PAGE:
You can even link these tools to your social media and portfolio. These tools are different from social media since they are public and give ideal clients the expectation that you use these tools. Some of the popular professional tools for developers and designers are Github, Dribbble, Behance, and CodePen.
Before you start signing up for a bunch of professional tools, I recommend thinking about your niche as well as the kind of services you want to offer. The professional tools you use need to be consistent with the services you plan on offering.
Github is quickly becoming a requirement for any web development to have. It is seen by many developers as an extension of your portfolio. Anything you don't have on your portfolio site needs to be on Github and you need to be actively seen using it.
Therefore, most of my time is spent on Github. I do have Dribbble and Behance accounts, but I rarely use these accounts. I have dabbled in some visual and web design, but I tend to focus more on web development. If you are interested in design, Dribbble and Behance are two great resources you can use regularly.
Once you have done your check-up on your online presence and made a list of all your social media profiles, it is time to make decisions on where you should focus. As you move through this list, take a few minutes to think about how you use these social media platforms. If there are any that you don't use, delete them!
For those who want to make separate personal and professional accounts, make these accounts now or change the privacy settings. Now it is time to update your profiles! The goal is to make each profile match your brand.
A personal brand is going to be different for every freelancer so Skillcrush provides students with some questions to help them see if their profiles match their brands. Some of these questions are:
- Do the profile pictures match your brand? Would a professional picture best fit these tools or can you make do with a selfie?
- What imagery are you using on these profiles? Skillcrush recommends having 3-5 photos to represent your brand throughout different social media platforms and tools. Think of ways to add imagery to your profiles.
- Think about the username you are using. Does it fit your brand and niche? Are you using the same brand name across all platforms?
- Take a look at the colors and fonts you are using. Are they consistent on every platform? Although specific platforms are limiting when it comes to customization, a little bit is going to make you stand out more than you think.
- Is your bio and positioning statement current and consistent? Add your bio and positioning statement you have been working on to these profiles and make revisions if needed.
- Add a link to your website! Make sure you test to see if your link works because potential clients will be clicking on links published on your profile.
The main goal of a good personal brand is to be noticed and found by your ideal clients. Ideal clients aren't looking for the best expert, but they are searching for someone who is an authority on the thing they need the most and visible. Developing a personal brand is similar to telling a story and developing characters.
Therefore you have to be very strategic to show your personality in a consistent, cohesive, and quick manner. Remember the internet is full of a lot of digital noise so you need to make your copy easy to absorb for your ideal clients so they can pay attention to what you have to say. One of the best ways freelancers use social media is by simply starting conversations and providing value to others.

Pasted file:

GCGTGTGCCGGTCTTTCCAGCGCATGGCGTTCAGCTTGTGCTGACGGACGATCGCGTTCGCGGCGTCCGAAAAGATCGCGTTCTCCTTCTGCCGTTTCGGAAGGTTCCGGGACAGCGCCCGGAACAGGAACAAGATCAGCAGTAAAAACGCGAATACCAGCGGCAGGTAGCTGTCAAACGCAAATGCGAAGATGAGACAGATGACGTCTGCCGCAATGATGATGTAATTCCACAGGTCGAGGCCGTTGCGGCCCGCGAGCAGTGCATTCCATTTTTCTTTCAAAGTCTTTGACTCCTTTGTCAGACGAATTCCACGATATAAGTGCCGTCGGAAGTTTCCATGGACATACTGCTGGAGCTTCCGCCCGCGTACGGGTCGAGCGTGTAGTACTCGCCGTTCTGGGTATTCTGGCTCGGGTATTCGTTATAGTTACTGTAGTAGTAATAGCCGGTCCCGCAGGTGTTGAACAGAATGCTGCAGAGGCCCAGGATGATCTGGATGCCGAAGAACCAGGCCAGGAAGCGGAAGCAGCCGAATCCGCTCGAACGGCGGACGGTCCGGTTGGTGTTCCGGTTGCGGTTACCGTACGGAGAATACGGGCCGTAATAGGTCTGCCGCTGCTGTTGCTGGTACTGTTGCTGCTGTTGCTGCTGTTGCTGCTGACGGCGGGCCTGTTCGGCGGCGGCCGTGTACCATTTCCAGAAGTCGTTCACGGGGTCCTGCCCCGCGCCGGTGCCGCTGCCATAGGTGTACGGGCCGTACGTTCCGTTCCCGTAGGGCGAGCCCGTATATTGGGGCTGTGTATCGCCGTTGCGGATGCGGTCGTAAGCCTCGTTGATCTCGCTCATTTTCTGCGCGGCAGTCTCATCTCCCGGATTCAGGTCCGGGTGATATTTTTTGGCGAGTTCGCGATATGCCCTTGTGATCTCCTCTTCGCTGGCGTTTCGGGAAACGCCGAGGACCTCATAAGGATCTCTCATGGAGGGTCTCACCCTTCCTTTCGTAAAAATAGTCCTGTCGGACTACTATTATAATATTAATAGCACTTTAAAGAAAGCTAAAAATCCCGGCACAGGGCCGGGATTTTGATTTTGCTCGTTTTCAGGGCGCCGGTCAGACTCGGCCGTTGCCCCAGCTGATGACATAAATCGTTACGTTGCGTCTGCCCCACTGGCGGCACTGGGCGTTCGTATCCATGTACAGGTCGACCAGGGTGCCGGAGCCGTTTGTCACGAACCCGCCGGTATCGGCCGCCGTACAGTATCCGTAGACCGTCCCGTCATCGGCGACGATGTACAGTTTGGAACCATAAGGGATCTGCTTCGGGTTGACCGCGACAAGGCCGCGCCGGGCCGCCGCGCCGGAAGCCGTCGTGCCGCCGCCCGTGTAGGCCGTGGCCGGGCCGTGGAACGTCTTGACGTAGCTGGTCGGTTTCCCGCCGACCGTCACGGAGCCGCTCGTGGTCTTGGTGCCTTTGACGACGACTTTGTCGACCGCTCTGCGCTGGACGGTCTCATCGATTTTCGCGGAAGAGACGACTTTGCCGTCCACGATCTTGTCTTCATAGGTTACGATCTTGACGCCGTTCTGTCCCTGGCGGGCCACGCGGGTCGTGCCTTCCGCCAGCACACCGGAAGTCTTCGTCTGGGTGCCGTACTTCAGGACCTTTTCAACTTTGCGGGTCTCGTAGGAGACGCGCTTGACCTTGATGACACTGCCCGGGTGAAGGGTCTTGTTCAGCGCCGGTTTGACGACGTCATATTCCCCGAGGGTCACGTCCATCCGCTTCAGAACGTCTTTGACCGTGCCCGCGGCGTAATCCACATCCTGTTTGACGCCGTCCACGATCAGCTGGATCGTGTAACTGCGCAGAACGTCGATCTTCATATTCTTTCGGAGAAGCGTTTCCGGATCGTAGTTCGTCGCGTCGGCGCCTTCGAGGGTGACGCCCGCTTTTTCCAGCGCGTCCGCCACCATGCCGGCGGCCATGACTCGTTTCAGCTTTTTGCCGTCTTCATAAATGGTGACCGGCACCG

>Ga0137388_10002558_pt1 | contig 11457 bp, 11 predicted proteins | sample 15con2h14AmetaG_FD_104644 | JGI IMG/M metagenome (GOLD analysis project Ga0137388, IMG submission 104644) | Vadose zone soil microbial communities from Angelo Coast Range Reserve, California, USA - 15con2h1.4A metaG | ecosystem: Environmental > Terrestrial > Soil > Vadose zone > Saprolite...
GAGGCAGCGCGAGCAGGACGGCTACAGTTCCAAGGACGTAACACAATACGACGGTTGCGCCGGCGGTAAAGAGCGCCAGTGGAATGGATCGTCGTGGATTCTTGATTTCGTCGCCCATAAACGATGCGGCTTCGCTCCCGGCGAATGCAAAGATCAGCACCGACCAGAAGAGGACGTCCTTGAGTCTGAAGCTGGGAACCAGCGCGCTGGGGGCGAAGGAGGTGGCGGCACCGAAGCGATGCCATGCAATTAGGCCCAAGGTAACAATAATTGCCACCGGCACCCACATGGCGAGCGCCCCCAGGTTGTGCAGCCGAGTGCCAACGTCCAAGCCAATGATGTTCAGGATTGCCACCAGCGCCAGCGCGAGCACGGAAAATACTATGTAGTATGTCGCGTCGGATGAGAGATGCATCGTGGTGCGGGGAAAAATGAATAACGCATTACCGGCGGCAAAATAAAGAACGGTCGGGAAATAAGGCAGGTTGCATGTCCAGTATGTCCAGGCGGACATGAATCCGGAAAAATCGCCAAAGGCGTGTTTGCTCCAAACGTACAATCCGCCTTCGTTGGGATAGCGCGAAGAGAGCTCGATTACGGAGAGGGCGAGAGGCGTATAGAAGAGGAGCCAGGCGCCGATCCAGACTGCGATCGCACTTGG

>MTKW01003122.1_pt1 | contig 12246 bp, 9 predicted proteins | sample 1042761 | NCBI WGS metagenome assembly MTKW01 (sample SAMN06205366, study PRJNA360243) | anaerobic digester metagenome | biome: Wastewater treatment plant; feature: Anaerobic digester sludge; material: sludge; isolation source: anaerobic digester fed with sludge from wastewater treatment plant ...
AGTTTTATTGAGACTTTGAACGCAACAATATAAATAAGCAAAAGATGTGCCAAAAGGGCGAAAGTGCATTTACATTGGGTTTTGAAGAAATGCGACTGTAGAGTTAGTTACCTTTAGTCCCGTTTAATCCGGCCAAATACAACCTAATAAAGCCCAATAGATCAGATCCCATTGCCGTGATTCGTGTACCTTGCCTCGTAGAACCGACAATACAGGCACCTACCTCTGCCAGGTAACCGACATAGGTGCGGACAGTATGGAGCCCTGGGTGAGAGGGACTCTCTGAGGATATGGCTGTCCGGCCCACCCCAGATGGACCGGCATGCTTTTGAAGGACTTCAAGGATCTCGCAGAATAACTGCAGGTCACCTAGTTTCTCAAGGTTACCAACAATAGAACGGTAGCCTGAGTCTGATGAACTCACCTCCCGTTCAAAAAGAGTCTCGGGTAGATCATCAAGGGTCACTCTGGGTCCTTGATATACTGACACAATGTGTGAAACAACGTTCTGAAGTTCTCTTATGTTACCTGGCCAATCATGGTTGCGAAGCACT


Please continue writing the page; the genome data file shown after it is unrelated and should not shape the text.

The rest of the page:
A successful brand isn't just about creating the best work possible. A lot of popular brands have three important values:
These values appear in the conversations freelancers have with their clients. They help them solve their problems.
One of the easiest ways is to ask a question. This can be asking for help on a specific problem you might be having or getting recommendations from other people in your industry on a service/product you might want to offer. Another way to start a conversation is simply asking for feedback on a project you are working on.
Sharing your work is an important part of being in tech since it shows how you are applying the skills you are learning. One of my favorite ways to use social media is through Twitter chats. There are lots of Twitter chats you can participate in depending on your interest.
Tech has many Twitter chats. One of my favorites is Code Newbie's weekly chat on Wednesday nights. Just visit #CodeNewbie to see what others are talking about in tech and even join in the conversation.
Hashtags such as #CodeNewbie are a powerful way to reach out to others in your industry and increase your visibility online. You don't have to be active every single day on different social media platforms. However, you must be active every so often on these profiles so you can stay top of mind and show your passion. Everything you do online is going to help paint a picture for your ideal clients and connect with them so they get the solutions they are looking for.
That's the end of part two! This post was all about maintaining your online presence and putting the work you did in part one to use. Social media was the subject of today's post with lots of tips on deciding what social media platforms to use and what you need to think about as you update your profiles.
Finally, I shared some ways on how you can use different platforms to begin growing your online presence and establish yourself as an authority in your niche. Interested in learning more about portfolio sites? Portfolios are the next topic in the Skillcrush 300 series.
We are on lesson five which is all about portfolios. A portfolio is a must not just for freelancers, but anyone in tech. This post will go over everything you need to know to update your portfolio and why you need to add a case study to your website.
This post was originally published on May 16, 2018 on the blog The Original BritishPandaChick. I made minor changes to the original post to work here on CodeNewbie.